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Dallas Police Partner With Businesses, Nonprofits To Stop Hate Crimes

Bald policeman in uniform in front of lectern that says Police on the front.
Bill Zeeble
Dallas Police Chief Eddie Garcia explains how Dallas' effort to stop hate crimes, especially against the LGBTQ community, will be a team effort of businesses and non-profits. He says the approach is already working in Seattle.

In the city’s efforts to stop hate crimes, the Dallas Police Department is joining with local groups and businesses to encourage any victim to report a crime. The initiative is focused on supporting the LGBTQ community, which is less likely to report hate crimes.

Dallas Police Chief Eddie Garcia says he’s seen these partnerships work in Seattle and elsewhere. DPD will join willing businesses, the national Safe Place program and local groups like Dallas Hope Charities to offer a safe haven for those experiencing hate crimes.

“This is not a DPD initiative. This is a city of Dallas initiative,” Garcia said. “This is not only for our residents or businesses, or visitors into Dallas. We’re not going to tolerate hate. We ensure our community and our most vulnerable know that they are going to be protected not just by those individuals wearing a uniform, but by businesses and their partners and the rest of this community.”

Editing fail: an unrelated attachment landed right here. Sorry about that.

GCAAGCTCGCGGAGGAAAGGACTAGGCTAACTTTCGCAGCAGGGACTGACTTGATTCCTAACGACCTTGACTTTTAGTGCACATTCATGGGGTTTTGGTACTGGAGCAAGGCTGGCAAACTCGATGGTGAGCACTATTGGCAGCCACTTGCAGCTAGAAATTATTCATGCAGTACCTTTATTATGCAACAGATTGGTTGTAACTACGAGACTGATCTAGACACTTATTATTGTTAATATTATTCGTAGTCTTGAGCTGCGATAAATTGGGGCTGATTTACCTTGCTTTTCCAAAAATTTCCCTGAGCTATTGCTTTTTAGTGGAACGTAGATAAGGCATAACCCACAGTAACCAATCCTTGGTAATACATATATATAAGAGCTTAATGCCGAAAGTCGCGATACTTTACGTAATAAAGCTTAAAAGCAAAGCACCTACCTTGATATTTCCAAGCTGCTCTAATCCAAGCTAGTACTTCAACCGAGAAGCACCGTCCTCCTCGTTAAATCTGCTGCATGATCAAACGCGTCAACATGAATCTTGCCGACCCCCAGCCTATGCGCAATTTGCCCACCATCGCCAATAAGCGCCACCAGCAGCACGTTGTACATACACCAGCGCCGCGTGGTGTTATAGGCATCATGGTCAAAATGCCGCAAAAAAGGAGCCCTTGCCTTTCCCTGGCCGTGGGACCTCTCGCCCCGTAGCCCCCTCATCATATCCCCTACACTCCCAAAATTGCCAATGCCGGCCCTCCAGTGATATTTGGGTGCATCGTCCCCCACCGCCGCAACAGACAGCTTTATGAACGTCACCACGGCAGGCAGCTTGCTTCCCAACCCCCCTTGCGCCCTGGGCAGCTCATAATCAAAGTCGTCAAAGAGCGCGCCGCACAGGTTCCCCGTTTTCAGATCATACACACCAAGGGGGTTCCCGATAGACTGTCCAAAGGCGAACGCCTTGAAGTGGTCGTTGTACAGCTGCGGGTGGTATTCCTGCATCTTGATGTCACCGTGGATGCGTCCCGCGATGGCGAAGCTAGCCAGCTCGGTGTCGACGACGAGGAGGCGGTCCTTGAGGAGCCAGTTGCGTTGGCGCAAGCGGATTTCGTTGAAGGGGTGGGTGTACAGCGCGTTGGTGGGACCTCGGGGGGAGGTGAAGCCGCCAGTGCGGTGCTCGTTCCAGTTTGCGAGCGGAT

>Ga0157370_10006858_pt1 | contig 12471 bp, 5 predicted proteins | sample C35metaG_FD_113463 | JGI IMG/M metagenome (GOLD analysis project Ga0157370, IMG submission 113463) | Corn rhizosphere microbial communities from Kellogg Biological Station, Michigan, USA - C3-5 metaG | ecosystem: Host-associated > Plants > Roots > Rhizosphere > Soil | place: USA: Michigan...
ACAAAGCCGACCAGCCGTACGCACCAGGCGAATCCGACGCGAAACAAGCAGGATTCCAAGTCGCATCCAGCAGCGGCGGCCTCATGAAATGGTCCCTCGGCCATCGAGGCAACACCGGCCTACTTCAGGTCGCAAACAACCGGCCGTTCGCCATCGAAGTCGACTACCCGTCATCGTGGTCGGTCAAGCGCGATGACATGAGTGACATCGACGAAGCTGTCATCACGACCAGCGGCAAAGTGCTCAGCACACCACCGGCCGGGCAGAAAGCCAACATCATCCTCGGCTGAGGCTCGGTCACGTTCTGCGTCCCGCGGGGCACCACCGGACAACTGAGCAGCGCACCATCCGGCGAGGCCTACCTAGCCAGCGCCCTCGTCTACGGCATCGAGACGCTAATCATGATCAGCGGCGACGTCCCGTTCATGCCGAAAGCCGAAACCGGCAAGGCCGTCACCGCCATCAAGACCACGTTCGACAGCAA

Research shows members of the LGBTQ community are especially hesitant to report crimes because they fear discrimination from police and others. Ciera Oates, with Dallas Hope Charities, says her organization is about instilling dignity, stability and hope for all.

“This program is in line with that. It allows for LGBTQ — those in the community — to have the confidence to find a place that has a safe haven to report hate crimes,” Oates said.

ciera.jpg Woman in colorful Hawaiian shirt speaking into a microphone at lectern that says Police on the front.
Bill Zeeble
Ciera Oates, with Dallas Hope Charities, embraces the program designed to encourage hate crime victims to report those crimes, by offering a safe place for them to wait until police arrive.

Businesses that sign up for the program can display a Safe Place sticker where victims can wait until police arrive at the scene of a hate crime.

Got a tip? Email Reporter Bill Zeeble at You can follow him on Twitter @bzeeble.

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Bill Zeeble has been a full-time reporter at KERA since 1992, covering everything from medicine to the Mavericks and education to environmental issues.